The Fall of Pan Am 103
Among the nightmare images permanently imprinted on our minds, the destruction of a Pan Am 747 jumbo jet over Lockerbie, Scotland, four days before Christmas 1988 is one of the most harrowing. Two hundred fifty-nine passengers of 31 nationalities, innocent holiday travelers almost every one, died in the most terrible manner — plunging six miles to earth from an exploded airliner. Not to mention the 11 killed in a farming village more appropriate to adorn Yuletide greeting cards than to serve as a memorial to the murderous political derangements of the age. Even the local priest who was to say Christmas Mass in Lockerbie found himself unable to go on.
Almost equally distressing to the victims’ families were the revelations that began to appear within days of the disaster, as Steven Emerson and Brian Duffy show in The Fall of Pan Am 103. Everybody knew that an anti-American terrorist strike had been likely since the equally horrifying shooting down of an Iranian jetliner over the Persian Gulf by the U.S. Navy in July 1988 — an apparent accident in which 290 civilians lost their lives. But no sooner had a group called the Guardians of the Islamic Revolution taken credit for the Lockerbie atrocity than disquieting information began to surface.
Not only had the attack been predictable in a general way but U.S. officials in Helsinki had gotten a specific warning just two weeks earlier that a Pan Am flight originating in Frankfurt would e bombed before Christmas. The American embassy in Moscow posted a warning, and many State Department employees elsewhere knew about it too. Why had greater precautions not been taken? Why had the public not been told? Despite the warning, four passengers on the doomed flight turned out to be covert U.S. intelligence operatives stationed in Beirut. Had the travelers known this and known about the warnings too, how many of them might have chosen to alter or cancel their holiday plans? Their shattered families, Emerson and Duffy make clear, still want to know.
They won’t find the answers in this book. Though intermittently fascinating in its Tom Clancy-like account of what may have been the most comprehensive criminal investigation in history, The Fall of Pan Am 103 relies far too ! heavily on such familiar figures as ”knowledgeable U.S. officials” and ”Israeli and Western intelligence officials” to carry much weight with skeptical readers. Especially in the clinches. Their notion that the Helsinki call was no morr than a ”ghoulish coincidence” is so limply narrated that even the authors seem unpersuaded. Nor does it much improve one’s opinion of Emerson and Duffy’s evenhandedness to read that the doomed Persian Gulf flight was ”filled with Iraniaith Irania off to spend wads of hoarded money on fancy electronics in Dubai’s well-stocked department stores.”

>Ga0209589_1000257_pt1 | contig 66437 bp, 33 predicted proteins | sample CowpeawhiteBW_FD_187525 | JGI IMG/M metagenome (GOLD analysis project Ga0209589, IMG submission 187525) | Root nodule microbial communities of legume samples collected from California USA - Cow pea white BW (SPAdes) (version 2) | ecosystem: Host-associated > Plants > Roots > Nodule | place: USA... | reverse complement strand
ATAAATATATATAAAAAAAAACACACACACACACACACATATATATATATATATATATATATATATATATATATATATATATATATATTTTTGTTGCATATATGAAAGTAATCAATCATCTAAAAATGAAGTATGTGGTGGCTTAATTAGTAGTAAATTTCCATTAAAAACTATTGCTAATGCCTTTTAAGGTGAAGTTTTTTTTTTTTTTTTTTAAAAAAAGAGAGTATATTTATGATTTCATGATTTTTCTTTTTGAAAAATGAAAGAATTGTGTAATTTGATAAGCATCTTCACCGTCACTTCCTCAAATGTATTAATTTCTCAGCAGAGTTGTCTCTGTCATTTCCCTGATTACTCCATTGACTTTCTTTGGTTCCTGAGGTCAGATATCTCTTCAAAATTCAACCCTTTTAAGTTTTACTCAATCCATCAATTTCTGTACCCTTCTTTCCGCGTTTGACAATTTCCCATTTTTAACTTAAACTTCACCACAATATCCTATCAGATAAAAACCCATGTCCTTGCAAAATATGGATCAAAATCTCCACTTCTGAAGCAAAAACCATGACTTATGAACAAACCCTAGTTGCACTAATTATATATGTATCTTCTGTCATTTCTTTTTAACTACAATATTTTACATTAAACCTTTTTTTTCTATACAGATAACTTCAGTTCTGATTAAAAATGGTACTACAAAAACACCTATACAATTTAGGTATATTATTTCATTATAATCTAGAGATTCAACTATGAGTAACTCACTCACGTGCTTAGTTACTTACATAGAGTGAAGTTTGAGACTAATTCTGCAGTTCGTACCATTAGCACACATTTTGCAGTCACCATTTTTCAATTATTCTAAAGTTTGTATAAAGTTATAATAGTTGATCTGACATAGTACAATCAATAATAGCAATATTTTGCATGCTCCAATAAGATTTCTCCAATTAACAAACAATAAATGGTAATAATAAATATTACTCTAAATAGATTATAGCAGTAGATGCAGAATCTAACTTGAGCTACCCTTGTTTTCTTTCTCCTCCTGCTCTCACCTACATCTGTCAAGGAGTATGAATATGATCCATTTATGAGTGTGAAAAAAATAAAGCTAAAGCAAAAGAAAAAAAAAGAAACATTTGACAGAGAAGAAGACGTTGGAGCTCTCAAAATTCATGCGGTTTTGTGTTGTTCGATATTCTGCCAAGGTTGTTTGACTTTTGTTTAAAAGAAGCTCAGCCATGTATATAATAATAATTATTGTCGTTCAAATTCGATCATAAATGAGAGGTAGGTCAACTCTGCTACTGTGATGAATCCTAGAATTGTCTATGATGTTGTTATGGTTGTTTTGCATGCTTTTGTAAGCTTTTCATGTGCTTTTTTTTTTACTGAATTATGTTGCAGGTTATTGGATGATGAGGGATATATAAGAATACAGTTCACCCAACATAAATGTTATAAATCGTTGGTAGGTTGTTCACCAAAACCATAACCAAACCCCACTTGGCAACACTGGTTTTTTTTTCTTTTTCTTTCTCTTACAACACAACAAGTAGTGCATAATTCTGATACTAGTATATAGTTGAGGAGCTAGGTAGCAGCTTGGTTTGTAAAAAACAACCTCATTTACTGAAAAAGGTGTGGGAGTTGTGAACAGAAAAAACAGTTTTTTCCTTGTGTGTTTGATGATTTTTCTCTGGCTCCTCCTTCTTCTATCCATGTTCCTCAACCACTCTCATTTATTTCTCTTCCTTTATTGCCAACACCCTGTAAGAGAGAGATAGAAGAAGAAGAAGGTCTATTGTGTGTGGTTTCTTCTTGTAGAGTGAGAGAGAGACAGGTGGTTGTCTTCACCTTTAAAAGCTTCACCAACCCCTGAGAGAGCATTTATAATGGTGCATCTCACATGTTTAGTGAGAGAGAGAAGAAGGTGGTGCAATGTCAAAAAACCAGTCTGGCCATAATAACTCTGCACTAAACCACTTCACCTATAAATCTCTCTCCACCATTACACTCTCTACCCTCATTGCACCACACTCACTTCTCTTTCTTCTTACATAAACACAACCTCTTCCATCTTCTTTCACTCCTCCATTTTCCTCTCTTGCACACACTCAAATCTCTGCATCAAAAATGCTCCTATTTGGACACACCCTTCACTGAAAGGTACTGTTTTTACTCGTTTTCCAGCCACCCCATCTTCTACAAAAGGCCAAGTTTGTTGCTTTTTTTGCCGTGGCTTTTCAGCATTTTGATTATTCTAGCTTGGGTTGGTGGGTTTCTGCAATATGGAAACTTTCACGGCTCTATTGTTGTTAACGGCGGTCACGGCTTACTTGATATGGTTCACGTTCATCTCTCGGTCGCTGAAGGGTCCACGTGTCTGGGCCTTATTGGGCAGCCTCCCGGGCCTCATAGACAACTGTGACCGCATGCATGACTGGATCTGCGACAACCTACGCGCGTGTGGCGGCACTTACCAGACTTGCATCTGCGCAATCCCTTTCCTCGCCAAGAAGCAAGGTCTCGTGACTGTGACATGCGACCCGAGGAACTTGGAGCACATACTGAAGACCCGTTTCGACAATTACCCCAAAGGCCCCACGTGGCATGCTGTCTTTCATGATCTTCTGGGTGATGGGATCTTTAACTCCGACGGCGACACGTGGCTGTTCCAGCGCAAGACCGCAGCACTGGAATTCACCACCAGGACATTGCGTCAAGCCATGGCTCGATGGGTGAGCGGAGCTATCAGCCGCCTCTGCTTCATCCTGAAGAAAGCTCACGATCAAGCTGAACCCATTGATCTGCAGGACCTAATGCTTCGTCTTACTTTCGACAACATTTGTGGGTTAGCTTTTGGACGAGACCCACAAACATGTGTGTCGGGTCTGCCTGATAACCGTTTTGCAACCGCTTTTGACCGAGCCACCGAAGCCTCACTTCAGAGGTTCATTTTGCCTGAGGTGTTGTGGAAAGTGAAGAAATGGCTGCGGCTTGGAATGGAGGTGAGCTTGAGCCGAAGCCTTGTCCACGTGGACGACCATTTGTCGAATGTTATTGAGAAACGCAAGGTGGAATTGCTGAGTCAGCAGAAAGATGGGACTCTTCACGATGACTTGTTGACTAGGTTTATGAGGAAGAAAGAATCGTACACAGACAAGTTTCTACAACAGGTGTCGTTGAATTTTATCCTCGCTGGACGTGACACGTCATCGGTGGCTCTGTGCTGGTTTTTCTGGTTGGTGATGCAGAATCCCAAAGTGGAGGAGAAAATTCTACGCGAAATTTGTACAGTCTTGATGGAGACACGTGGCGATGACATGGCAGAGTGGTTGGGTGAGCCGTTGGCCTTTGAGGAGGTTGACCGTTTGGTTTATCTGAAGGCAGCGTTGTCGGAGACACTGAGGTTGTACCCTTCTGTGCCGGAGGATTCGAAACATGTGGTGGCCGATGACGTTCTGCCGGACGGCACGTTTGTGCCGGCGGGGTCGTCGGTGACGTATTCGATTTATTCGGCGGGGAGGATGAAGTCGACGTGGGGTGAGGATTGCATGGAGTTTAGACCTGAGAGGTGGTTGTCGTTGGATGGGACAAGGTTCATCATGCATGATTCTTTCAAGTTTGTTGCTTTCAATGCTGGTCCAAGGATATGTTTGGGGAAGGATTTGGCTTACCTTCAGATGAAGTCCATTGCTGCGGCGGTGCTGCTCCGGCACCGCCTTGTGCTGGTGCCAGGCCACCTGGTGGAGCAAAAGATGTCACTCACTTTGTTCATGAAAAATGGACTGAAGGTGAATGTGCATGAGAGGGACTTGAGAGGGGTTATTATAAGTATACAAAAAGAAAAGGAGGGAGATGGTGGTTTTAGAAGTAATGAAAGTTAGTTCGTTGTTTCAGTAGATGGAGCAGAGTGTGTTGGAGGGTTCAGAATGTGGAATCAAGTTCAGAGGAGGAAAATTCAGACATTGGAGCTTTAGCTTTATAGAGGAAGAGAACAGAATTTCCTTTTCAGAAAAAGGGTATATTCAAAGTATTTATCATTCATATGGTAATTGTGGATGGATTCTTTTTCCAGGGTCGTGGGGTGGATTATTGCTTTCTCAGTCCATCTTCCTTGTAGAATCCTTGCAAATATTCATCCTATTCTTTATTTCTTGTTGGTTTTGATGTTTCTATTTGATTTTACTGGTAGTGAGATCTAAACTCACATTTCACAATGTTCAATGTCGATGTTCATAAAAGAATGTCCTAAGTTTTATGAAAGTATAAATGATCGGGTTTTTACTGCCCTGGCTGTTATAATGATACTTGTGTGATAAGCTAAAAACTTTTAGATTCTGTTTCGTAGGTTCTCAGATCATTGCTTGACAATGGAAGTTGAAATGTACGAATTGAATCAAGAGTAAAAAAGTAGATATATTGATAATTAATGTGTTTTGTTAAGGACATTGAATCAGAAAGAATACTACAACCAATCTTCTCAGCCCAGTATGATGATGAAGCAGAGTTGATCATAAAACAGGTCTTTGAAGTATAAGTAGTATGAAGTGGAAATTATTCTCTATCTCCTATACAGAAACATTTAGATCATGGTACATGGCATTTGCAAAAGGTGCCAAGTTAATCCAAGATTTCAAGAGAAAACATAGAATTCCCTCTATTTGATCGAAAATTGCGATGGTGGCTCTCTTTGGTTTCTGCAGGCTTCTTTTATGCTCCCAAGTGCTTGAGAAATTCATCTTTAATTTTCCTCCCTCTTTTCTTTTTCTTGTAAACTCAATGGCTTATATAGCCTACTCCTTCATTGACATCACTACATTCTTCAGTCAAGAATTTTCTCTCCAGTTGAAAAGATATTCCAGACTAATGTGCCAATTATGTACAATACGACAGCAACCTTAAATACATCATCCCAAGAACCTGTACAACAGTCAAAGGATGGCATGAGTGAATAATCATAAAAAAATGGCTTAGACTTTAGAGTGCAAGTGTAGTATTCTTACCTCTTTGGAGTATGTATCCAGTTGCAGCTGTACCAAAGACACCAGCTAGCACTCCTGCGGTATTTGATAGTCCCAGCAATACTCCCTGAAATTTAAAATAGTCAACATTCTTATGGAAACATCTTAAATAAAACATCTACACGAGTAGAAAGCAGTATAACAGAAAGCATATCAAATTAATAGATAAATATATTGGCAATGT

Quite properly, Emerson and Duffy praise the effort, skill, and dedication of the hundreds of investigators who combed more than 300 miles of British countryside for the evidence. When it comes to bringing the psychopaths who commit such acts of terrorism to justice, they point out that ”nuts-and-bolts detective work results in successful investigations more often than do spy games, high-tech trickery or anything else.” Recovering 16,000 pieces of property, roughly 85 percent of the aircraft itself, and taking 14,181 statements from witnesses, the FBI and Scotland Yard seem to have constructed a strong circumstantial case against several members of a particularly loony cabal of anti-Israeli fanatics.
As for questions both larger and smaller — such as who put them up to the job and exactly how did the bomb get smuggled aboard flight 103 — the evidence appears to be much less conclusive. Emerson and Duffy do themselves little credit and are likely to persuade almost nobody by constructing a veritable pyramid of speculation on both counts — not to mention the oft-insinuated but wholly unsubstantiated charge that West Germany may have been willing to wink at terrorists based there as long as they ”did not target people and property inside the Federal Republic.” The most crucial kinds of evidence all too often hang upon phrases like ”one theory,” ”an even stronger possibility,” ”might have provided,” and ”CIA officials believe. . .” As in many books of this kind, the authors portray U.S. intelligence in two ways: as socialites playing at spy who have misread every turn in Middle Eastern politics since Suez or as intrepid geniuses who mark the fall of every sparrow from Teheran to Tripoli. They can’t have it both ways. B